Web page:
Rioting outside St James' Park and in-fighting amongst Lions fans at Wembley brought English football's long and bloodied relationship with hooliganism back to the fore
On afternoons where football should have been the talking point – progression to a first ever FA Cup final for Wigan, the end of a 13-year wait for a derby victory at St James’ Park for Sunderland – it was bloody off-field scenes that stole the headlines.
On Saturday, police arrested 14 people following a mass brawl amongst sections of the Millwall support at Wembley, with offenses ranging from affray to possession of an offensive weapon.
Faces in the crowd were bloodied, children wept and police were forced to intervene; it was dubbed a one-off, an increasingly rare altercation by a minority of fans, but similar scenes followed in the North-East on Sunday.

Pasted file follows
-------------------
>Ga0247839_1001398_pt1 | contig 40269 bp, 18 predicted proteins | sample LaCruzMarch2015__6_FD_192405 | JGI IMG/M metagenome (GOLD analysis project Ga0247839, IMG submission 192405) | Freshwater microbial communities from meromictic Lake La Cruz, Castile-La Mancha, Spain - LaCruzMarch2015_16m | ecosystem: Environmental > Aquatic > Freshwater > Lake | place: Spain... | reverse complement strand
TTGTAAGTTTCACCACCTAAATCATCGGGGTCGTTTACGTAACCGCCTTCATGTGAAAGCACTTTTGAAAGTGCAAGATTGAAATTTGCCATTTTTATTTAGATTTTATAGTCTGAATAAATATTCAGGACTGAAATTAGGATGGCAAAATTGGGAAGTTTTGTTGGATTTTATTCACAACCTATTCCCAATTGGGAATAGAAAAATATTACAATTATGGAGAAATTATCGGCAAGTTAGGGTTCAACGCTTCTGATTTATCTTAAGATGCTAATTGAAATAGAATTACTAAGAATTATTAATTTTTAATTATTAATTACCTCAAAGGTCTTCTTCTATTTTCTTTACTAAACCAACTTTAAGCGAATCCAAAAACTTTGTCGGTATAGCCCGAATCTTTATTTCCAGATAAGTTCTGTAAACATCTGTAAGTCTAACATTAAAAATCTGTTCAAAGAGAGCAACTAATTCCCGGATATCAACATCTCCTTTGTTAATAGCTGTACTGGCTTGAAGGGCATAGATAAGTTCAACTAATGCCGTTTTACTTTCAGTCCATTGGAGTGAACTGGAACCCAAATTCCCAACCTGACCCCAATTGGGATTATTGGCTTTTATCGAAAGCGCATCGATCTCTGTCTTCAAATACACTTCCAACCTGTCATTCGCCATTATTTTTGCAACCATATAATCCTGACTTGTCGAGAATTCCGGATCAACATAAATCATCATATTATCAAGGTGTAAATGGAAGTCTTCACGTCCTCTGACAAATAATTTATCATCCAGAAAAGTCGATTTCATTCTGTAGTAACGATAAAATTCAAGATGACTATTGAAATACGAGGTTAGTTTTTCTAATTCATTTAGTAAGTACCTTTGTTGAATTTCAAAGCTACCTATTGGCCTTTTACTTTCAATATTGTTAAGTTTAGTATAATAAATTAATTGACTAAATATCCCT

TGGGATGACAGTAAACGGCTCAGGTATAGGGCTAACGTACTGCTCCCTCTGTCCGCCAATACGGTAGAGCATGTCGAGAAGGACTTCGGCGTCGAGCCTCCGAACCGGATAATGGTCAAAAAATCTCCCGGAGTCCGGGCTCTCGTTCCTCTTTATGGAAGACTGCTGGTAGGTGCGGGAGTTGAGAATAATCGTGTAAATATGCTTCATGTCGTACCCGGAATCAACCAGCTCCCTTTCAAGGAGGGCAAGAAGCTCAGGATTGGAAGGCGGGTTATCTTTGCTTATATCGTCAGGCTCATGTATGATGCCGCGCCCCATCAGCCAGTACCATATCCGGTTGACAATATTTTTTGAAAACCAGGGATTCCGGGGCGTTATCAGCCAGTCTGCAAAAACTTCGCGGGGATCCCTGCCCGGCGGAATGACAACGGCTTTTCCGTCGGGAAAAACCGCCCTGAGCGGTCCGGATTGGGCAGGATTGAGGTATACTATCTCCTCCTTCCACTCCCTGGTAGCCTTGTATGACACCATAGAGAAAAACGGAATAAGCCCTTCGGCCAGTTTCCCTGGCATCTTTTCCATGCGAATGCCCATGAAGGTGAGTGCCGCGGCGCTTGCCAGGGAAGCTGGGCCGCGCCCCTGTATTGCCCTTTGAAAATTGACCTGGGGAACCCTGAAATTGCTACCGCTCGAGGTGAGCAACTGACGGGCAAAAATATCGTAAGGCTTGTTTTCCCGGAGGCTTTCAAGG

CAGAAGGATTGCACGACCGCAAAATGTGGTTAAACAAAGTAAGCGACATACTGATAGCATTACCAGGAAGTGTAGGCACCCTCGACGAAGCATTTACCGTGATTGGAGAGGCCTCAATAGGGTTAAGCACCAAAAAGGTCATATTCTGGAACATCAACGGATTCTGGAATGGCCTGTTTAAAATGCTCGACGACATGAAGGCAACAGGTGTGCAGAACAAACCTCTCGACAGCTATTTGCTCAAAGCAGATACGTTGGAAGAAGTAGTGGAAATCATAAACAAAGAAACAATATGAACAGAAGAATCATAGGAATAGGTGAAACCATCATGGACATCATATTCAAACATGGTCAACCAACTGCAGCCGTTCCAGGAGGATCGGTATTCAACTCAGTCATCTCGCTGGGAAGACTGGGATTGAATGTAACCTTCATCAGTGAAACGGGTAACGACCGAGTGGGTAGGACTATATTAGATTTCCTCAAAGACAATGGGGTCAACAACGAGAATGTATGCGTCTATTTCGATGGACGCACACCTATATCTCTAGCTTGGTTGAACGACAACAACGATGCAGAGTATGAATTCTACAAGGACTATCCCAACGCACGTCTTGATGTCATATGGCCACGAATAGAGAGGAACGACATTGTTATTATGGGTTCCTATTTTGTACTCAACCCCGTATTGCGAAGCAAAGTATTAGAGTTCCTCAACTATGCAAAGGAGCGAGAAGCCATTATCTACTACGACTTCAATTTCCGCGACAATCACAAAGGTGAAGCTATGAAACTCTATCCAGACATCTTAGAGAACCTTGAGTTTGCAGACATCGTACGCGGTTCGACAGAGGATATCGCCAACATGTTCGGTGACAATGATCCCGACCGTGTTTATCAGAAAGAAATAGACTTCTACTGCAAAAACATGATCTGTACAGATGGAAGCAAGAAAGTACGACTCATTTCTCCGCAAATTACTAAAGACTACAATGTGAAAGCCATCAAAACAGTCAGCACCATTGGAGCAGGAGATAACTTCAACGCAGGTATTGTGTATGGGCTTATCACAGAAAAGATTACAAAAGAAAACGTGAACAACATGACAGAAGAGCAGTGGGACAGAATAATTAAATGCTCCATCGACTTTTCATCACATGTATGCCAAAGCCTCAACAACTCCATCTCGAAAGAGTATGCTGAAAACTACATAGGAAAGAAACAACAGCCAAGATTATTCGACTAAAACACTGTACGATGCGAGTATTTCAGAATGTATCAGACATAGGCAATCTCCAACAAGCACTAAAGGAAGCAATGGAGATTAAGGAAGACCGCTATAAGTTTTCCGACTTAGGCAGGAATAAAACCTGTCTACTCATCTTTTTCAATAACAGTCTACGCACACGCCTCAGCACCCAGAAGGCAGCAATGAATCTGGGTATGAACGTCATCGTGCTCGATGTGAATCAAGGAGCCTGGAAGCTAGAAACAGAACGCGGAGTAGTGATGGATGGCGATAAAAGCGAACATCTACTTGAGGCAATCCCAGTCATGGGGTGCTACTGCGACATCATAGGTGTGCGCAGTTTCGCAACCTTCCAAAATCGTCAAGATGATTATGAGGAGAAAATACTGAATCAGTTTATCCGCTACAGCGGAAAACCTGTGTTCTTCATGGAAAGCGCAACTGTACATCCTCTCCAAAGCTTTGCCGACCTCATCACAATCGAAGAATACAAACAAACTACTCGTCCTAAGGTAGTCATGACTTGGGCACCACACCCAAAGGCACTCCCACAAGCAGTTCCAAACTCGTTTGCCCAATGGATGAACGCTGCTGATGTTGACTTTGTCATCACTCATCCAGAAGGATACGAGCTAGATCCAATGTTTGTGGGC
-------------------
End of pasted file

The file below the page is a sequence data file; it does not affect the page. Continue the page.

After watching their side lose 3-0 against local rivals Sunderland, fans of Newcastle rioted in the city centre, clashing with riot police barely 24 hours after infighting Millwall fans had soured the FA Cup semi-final.
Missiles, from glass bottles to bricks, were thrown, firecrackers were set off, wheelie bins were set alight and one Newcastle fan even punched a police horse before being wrestled to the ground.
CCTV footage is still being reviewed and evidence still being gathered, with more arrests expected in the coming days.
The trouble was a throwback to the hooliganism and riots more closely associated with the sport in the 1970s and 80s, and suggests that English football’s ugly past has yet to be fully eradicated, overshadowing the weekend’s action.